Drybar Bethesda Celebrates New Alcohol Law
The so-called “Drybar Bill” went into effect Tuesday, which the Bethesda Row location of the hair salon chain celebrated with a proclamation from Gov. Martin O’Malley.
O’Malley proclaimed July 1 “Buttercup Day,” in reference to Drybar’s yellow blow dryer mascot.
The business opened in October 2012 at 4840 Bethesda Ave., where regional manager Courtney Barfield realized employees weren’t allowed to serve customers complimentary glasses of champagne — a Drybar staple.
“We just weren’t willing to accept that,” Barfield said. “There was no license available whatsoever.”
Barfield and Drybar worked with District 16 Del. Ariana Kelly to push legislation in this year’s General Assembly to allow for Montgomery County hair salons to provide complimentary wine, beer and champagne. It was one of many changes to loosen alcohol regulations in Montgomery County.
O’Malley signed the bills on May 5 in Annapolis.
“It’s part of our overall experience. Women want to come here, they want to relax and they want to be pampered,” Barfield said.
Tuesday marks the first day hair salons can apply for the special license, so Drybar won’t actually be able to serve bubbly for about 30 days.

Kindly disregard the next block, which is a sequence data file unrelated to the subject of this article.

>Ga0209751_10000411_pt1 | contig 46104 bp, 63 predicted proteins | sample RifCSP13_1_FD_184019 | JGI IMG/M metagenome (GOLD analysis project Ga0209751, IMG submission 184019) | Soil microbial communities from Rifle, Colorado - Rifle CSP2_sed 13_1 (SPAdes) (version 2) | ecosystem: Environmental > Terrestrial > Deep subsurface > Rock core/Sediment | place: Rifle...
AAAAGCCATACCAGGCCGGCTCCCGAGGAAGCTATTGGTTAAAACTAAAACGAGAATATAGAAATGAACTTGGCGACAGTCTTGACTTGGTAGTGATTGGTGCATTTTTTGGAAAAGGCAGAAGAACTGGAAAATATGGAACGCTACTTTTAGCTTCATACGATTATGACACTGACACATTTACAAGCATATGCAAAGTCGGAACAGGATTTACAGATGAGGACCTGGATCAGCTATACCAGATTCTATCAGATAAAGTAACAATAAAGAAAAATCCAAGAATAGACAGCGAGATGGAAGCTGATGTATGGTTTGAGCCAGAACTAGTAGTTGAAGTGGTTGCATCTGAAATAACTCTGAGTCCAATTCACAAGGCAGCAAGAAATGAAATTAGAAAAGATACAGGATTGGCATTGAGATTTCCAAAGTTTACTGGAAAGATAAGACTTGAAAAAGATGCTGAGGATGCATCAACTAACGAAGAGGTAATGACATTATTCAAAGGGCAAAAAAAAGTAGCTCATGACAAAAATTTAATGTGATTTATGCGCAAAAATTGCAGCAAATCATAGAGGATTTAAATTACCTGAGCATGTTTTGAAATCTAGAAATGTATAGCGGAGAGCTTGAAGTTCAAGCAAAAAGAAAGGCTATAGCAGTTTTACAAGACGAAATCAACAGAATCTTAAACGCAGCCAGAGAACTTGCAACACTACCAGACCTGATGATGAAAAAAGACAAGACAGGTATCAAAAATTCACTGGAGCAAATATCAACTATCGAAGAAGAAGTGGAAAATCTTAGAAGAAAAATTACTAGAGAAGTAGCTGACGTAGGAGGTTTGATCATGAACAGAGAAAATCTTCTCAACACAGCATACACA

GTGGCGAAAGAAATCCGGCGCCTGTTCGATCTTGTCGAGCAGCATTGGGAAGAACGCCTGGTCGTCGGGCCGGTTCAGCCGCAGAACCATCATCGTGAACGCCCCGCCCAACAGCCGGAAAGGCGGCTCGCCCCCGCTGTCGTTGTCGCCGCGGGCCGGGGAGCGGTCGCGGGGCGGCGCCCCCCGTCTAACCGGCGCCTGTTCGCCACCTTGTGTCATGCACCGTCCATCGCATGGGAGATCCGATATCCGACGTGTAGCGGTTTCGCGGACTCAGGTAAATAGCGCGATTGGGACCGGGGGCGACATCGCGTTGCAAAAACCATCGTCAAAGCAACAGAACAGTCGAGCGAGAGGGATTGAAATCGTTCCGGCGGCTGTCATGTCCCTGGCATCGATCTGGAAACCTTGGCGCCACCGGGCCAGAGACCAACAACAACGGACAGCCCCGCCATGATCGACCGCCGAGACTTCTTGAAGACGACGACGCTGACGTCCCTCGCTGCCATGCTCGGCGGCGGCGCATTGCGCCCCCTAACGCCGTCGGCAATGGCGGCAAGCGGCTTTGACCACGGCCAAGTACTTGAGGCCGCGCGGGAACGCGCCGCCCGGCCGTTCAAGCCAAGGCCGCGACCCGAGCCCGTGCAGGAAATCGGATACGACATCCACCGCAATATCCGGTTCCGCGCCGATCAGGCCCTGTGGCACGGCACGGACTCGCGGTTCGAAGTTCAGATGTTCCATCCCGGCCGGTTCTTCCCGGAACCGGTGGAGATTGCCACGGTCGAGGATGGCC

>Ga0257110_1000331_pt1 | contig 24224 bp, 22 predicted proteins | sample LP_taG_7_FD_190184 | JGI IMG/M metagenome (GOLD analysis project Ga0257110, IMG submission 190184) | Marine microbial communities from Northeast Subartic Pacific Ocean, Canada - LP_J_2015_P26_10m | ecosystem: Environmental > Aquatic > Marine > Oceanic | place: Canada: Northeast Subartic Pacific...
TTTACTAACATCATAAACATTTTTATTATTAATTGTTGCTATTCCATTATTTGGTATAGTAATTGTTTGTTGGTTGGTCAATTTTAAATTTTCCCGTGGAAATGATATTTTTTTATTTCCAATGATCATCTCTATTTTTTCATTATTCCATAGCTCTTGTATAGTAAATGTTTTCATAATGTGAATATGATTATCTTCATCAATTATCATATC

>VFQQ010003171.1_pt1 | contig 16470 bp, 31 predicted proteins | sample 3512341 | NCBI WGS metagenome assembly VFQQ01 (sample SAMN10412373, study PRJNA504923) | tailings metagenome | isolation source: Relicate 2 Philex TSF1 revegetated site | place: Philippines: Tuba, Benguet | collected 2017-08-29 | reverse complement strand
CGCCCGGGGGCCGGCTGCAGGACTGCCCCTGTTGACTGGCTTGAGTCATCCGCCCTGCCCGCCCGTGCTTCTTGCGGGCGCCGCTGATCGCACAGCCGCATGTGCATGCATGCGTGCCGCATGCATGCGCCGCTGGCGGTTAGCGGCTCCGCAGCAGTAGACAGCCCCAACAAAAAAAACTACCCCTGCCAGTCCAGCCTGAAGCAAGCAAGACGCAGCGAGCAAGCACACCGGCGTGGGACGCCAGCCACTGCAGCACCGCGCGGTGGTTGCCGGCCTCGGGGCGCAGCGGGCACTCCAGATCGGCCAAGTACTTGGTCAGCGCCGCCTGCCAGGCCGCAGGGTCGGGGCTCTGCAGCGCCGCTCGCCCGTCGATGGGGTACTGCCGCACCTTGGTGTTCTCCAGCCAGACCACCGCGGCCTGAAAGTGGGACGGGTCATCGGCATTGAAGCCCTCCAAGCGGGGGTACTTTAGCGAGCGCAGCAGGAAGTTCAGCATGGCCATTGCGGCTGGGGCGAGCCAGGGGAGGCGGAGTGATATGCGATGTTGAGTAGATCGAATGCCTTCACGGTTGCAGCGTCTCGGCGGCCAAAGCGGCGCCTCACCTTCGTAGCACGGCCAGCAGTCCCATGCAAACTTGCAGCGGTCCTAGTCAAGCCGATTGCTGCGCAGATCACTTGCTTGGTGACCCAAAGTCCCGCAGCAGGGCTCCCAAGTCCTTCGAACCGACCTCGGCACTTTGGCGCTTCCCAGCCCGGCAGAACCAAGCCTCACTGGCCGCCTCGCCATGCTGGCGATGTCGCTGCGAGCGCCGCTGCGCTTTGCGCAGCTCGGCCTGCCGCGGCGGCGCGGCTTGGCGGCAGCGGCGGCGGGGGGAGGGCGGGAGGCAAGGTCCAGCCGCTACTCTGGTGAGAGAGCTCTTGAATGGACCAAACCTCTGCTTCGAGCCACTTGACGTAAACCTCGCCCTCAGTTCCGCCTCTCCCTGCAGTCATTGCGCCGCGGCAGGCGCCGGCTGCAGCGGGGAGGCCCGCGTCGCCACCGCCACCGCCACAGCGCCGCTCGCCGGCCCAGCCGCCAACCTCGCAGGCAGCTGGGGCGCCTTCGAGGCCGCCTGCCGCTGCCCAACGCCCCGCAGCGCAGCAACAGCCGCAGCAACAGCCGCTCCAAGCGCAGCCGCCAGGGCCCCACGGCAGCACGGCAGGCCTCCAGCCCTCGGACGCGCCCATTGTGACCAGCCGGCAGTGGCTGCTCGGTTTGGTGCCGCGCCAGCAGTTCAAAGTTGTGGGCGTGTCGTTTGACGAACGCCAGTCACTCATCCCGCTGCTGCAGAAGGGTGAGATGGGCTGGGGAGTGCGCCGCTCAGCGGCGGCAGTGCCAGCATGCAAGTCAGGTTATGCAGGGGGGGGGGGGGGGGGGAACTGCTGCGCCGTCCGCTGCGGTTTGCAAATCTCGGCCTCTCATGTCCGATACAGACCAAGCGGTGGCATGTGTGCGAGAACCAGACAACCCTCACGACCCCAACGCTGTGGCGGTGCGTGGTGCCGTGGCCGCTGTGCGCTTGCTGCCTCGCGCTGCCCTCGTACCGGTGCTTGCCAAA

Other alcohol bills for Montgomery County that take effect Tuesday concern many of the issues discussed by the county’s Nighttime Economy Task Force. Starting Tuesday, the required alcohol-to-food gross sales ratio for county restaurants is 60-40, more lenient than the 50-50 requirement before.
Restaurants will be required to sell 40 percent food at a minimum only until 9 p.m. County delegates led a charge to allow an extra hour of alcohol service, so last call will be 2 a.m. on weeknights and 3 a.m. on weekends and the nights before certain federal holidays.
One law will allow microbreweries to distribute their own beer — meaning those entities don’t have to distribute through the county’s Department of Liquor Control.
Another microbrewery law removes the restriction that requires microbreweries to be fully licensed restaurants before being able to sell beer.